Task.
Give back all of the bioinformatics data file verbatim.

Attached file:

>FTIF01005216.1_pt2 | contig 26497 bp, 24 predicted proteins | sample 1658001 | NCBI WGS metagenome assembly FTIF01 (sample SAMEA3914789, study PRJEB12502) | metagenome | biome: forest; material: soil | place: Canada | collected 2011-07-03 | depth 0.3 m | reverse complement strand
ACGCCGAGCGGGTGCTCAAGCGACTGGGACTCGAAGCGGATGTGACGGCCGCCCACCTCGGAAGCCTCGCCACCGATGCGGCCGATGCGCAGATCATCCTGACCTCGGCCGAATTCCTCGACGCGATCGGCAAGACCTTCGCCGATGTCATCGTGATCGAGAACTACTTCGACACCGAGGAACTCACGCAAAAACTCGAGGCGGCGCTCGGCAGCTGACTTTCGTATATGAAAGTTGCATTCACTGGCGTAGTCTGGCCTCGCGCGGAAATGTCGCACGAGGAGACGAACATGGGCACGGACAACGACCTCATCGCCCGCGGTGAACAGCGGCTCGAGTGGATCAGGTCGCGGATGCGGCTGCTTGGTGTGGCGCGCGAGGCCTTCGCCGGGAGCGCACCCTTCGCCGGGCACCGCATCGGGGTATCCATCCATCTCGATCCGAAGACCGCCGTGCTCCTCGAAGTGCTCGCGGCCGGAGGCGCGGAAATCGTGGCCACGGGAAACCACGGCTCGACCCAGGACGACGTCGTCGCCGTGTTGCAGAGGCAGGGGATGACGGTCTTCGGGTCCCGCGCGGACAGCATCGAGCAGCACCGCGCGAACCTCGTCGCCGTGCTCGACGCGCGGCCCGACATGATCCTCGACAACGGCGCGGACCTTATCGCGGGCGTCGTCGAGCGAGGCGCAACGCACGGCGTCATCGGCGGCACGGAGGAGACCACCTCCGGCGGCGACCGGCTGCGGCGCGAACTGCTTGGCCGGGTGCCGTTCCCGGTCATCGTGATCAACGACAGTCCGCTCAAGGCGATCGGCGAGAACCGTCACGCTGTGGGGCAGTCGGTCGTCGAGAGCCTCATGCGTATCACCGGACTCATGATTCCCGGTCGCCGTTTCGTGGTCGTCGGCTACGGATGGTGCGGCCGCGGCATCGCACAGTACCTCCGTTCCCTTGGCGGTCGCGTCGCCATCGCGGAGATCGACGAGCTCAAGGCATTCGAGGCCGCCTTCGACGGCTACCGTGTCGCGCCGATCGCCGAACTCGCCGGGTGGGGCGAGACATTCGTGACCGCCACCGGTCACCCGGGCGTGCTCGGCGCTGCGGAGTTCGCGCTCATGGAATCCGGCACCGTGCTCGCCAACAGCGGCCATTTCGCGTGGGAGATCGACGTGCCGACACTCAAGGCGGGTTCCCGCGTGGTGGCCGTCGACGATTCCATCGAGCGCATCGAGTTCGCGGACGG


>FTIF01005216.1_pt2 | contig 26497 bp, 24 predicted proteins | sample 1658001 | NCBI WGS metagenome assembly FTIF01 (sample SAMEA3914789, study PRJEB12502) | metagenome | biome: forest; material: soil | place: Canada | collected 2011-07-03 | depth 0.3 m | reverse complement strand
ACGCCGAGCGGGTGCTCAAGCGACTGGGACTCGAAGCGGATGTGACGGCCGCCCACCTCGGAAGCCTCGCCACCGATGCGGCCGATGCGCAGATCATCCTGACCTCGGCCGAATTCCTCGACGCGATCGGCAAGACCTTCGCCGATGTCATCGTGATCGAGAACTACTTCGACACCGAGGAACTCACGCAAAAACTCGAGGCGGCGCTCGGCAGCTGACTTTCGTATATGAAAGTTGCATTCACTGGCGTAGTCTGGCCTCGCGCGGAAATGTCGCACGAGGAGACGAACATGGGCACGGACAACGACCTCATCGCCCGCGGTGAACAGCGGCTCGAGTGGATCAGGTCGCGGATGCGGCTGCTTGGTGTGGCGCGCGAGGCCTTCGCCGGGAGCGCACCCTTCGCCGGGCACCGCATCGGGGTATCCATCCATCTCGATCCGAAGACCGCCGTGCTCCTCGAAGTGCTCGCGGCCGGAGGCGCGGAAATCGTGGCCACGGGAAACCACGGCTCGACCCAGGACGACGTCGTCGCCGTGTTGCAGAGGCAGGGGATGACGGTCTTCGGGTCCCGCGCGGACAGCATCGAGCAGCACCGCGCGAACCTCGTCGCCGTGCTCGACGCGCGGCCCGACATGATCCTCGACAACGGCGCGGACCTTATCGCGGGCGTCGTCGAGCGAGGCGCAACGCACGGCGTCATCGGCGGCACGGAGGAGACCACCTCCGGCGGCGACCGGCTGCGGCGCGAACTGCTTGGCCGGGTGCCGTTCCCGGTCATCGTGATCAACGACAGTCCGCTCAAGGCGATCGGCGAGAACCGTCACGCTGTGGGGCAGTCGGTCGTCGAGAGCCTCATGCGTATCACCGGACTCATGATTCCCGGTCGCCGTTTCGTGGTCGTCGGCTACGGATGGTGCGGCCGCGGCATCGCACAGTACCTCCGTTCCCTTGGCGGTCGCGTCGCCATCGCGGAGATCGACGAGCTCAAGGCATTCGAGGCCGCCTTCGACGGCTACCGTGTCGCGCCGATCGCCGAACTCGCCGGGTGGGGCGAGACATTCGTGACCGCCACCGGTCACCCGGGCGTGCTCGGCGCTGCGGAGTTCGCGCTCATGGAATCCGGCACCGTGCTCGCCAACAGCGGCCATTTCGCGTGGGAGATCGACGTGCCGACACTCAAGGCGGGTTCCCGCGTGGTGGCCGTCGACGATTCCATCGAGCGCATCGAGTTCGCGGACGG